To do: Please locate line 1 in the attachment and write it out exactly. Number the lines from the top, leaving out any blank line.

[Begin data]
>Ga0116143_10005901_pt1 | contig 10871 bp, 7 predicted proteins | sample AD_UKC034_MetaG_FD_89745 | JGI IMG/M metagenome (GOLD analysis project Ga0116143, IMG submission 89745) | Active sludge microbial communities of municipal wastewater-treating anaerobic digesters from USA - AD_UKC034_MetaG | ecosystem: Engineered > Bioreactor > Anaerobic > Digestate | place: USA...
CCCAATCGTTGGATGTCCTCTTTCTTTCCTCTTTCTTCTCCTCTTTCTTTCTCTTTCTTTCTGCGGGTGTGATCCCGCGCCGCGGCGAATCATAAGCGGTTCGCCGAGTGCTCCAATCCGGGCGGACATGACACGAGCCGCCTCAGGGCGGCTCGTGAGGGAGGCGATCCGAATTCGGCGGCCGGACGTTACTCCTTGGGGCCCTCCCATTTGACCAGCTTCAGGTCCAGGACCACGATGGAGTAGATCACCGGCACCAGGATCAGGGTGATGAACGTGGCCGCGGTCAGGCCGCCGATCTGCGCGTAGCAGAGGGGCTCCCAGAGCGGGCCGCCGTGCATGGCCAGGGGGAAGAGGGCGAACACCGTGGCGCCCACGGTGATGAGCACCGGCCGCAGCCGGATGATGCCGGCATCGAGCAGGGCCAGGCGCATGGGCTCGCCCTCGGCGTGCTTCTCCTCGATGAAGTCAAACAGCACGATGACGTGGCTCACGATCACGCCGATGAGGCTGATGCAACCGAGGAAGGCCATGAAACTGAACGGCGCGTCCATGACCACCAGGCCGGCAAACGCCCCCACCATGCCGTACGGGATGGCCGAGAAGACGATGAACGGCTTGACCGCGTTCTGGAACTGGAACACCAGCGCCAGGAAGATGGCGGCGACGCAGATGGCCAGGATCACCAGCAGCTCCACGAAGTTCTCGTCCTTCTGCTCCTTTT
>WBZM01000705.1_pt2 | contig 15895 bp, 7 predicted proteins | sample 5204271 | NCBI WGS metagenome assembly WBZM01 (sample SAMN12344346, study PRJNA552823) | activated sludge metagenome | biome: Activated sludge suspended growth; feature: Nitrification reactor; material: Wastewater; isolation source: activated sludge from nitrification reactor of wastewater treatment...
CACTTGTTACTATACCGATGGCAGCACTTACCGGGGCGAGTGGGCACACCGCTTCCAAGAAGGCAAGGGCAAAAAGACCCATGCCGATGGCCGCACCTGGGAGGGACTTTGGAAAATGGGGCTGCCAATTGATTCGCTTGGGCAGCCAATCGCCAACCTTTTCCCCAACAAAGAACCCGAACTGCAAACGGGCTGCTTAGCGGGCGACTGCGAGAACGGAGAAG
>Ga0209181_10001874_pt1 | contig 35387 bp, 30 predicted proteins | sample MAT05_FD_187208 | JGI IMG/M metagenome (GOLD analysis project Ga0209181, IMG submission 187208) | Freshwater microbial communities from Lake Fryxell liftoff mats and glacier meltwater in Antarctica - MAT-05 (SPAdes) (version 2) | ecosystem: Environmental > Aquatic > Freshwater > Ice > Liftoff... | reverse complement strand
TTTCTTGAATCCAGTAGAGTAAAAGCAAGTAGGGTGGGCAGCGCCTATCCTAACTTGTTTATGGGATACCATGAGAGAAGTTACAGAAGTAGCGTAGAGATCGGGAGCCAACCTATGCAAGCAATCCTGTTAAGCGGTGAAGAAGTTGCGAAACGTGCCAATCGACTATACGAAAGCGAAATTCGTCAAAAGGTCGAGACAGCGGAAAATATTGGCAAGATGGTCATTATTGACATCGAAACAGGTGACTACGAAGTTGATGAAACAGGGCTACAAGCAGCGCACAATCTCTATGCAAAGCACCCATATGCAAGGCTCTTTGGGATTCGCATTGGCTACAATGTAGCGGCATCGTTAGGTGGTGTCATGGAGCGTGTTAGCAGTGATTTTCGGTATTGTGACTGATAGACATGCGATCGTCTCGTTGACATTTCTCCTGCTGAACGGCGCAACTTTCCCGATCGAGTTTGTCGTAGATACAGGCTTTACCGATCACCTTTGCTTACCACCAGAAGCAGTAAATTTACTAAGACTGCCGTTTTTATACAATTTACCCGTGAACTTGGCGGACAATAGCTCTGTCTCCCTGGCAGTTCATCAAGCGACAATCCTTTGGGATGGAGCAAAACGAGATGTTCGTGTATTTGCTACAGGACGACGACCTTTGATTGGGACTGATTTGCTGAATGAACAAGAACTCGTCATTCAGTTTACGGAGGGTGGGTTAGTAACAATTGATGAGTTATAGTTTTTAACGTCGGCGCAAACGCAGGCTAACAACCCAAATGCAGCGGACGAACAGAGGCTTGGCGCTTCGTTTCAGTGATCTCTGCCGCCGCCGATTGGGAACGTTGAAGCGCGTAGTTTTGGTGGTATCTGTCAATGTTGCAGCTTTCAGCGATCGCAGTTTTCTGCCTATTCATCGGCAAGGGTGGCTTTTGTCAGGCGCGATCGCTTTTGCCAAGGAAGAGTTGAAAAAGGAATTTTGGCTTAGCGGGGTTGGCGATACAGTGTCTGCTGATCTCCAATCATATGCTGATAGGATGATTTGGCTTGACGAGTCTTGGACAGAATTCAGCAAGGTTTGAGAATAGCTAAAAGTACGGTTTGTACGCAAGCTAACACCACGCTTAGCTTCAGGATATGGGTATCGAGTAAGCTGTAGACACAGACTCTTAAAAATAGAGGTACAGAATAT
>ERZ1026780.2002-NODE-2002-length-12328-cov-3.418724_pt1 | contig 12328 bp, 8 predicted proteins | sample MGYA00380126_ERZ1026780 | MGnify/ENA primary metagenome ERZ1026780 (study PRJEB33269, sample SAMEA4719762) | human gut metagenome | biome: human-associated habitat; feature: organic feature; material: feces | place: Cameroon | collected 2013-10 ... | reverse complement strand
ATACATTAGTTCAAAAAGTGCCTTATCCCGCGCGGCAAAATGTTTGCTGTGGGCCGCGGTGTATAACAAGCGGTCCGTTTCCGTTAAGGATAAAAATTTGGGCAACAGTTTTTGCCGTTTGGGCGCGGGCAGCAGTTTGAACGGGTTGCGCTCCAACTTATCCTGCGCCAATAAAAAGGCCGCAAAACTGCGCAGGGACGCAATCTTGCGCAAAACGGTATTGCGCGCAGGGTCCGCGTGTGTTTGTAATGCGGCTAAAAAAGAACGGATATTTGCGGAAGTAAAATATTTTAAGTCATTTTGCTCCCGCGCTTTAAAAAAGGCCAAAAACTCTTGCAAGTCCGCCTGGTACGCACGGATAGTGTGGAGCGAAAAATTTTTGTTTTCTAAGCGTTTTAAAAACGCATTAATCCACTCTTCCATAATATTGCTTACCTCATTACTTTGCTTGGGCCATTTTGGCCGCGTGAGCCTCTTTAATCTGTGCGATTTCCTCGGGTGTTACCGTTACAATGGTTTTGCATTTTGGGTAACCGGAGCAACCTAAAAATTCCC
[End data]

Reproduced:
>Ga0116143_10005901_pt1 | contig 10871 bp, 7 predicted proteins | sample AD_UKC034_MetaG_FD_89745 | JGI IMG/M metagenome (GOLD analysis project Ga0116143, IMG submission 89745) | Active sludge microbial communities of municipal wastewater-treating anaerobic digesters from USA - AD_UKC034_MetaG | ecosystem: Engineered > Bioreactor > Anaerobic > Digestate | place: USA...